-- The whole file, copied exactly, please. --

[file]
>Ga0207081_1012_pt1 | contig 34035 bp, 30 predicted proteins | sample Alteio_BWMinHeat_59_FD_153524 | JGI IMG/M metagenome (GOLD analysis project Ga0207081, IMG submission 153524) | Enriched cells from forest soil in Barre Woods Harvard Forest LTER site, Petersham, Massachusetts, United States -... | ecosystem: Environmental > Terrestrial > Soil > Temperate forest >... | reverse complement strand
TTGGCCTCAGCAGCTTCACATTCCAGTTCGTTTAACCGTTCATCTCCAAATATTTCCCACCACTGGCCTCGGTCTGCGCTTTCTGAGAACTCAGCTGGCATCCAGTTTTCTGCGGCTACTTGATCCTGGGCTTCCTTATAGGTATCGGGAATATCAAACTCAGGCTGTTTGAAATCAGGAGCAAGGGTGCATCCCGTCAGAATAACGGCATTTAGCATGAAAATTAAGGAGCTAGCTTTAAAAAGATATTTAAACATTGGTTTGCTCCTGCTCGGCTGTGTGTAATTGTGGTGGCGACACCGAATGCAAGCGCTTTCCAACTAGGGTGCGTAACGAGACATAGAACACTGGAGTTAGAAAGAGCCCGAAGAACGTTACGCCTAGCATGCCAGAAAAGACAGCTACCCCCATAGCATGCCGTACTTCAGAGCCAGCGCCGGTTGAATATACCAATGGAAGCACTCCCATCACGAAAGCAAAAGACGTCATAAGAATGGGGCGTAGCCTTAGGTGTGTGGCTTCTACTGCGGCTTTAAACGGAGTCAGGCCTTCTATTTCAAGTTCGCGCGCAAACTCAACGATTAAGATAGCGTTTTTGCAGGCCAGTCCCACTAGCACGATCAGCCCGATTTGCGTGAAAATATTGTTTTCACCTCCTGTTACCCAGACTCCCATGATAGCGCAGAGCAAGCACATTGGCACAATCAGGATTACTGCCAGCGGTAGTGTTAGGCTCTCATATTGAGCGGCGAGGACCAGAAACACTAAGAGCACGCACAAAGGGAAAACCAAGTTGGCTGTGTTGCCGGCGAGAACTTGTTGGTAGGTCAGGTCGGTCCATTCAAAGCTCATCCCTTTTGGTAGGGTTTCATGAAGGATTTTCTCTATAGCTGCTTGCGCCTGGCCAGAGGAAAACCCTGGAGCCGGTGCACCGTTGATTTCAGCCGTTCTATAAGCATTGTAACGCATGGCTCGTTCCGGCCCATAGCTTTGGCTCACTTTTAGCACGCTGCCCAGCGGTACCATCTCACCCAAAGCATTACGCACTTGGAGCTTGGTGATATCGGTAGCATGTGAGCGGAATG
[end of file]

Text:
>Ga0207081_1012_pt1 | contig 34035 bp, 30 predicted proteins | sample Alteio_BWMinHeat_59_FD_153524 | JGI IMG/M metagenome (GOLD analysis project Ga0207081, IMG submission 153524) | Enriched cells from forest soil in Barre Woods Harvard Forest LTER site, Petersham, Massachusetts, United States -... | ecosystem: Environmental > Terrestrial > Soil > Temperate forest >... | reverse complement strand
TTGGCCTCAGCAGCTTCACATTCCAGTTCGTTTAACCGTTCATCTCCAAATATTTCCCACCACTGGCCTCGGTCTGCGCTTTCTGAGAACTCAGCTGGCATCCAGTTTTCTGCGGCTACTTGATCCTGGGCTTCCTTATAGGTATCGGGAATATCAAACTCAGGCTGTTTGAAATCAGGAGCAAGGGTGCATCCCGTCAGAATAACGGCATTTAGCATGAAAATTAAGGAGCTAGCTTTAAAAAGATATTTAAACATTGGTTTGCTCCTGCTCGGCTGTGTGTAATTGTGGTGGCGACACCGAATGCAAGCGCTTTCCAACTAGGGTGCGTAACGAGACATAGAACACTGGAGTTAGAAAGAGCCCGAAGAACGTTACGCCTAGCATGCCAGAAAAGACAGCTACCCCCATAGCATGCCGTACTTCAGAGCCAGCGCCGGTTGAATATACCAATGGAAGCACTCCCATCACGAAAGCAAAAGACGTCATAAGAATGGGGCGTAGCCTTAGGTGTGTGGCTTCTACTGCGGCTTTAAACGGAGTCAGGCCTTCTATTTCAAGTTCGCGCGCAAACTCAACGATTAAGATAGCGTTTTTGCAGGCCAGTCCCACTAGCACGATCAGCCCGATTTGCGTGAAAATATTGTTTTCACCTCCTGTTACCCAGACTCCCATGATAGCGCAGAGCAAGCACATTGGCACAATCAGGATTACTGCCAGCGGTAGTGTTAGGCTCTCATATTGAGCGGCGAGGACCAGAAACACTAAGAGCACGCACAAAGGGAAAACCAAGTTGGCTGTGTTGCCGGCGAGAACTTGTTGGTAGGTCAGGTCGGTCCATTCAAAGCTCATCCCTTTTGGTAGGGTTTCATGAAGGATTTTCTCTATAGCTGCTTGCGCCTGGCCAGAGGAAAACCCTGGAGCCGGTGCACCGTTGATTTCAGCCGTTCTATAAGCATTGTAACGCATGGCTCGTTCCGGCCCATAGCTTTGGCTCACTTTTAGCACGCTGCCCAGCGGTACCATCTCACCCAAAGCATTACGCACTTGGAGCTTGGTGATATCGGTAGCATGTGAGCGGAATG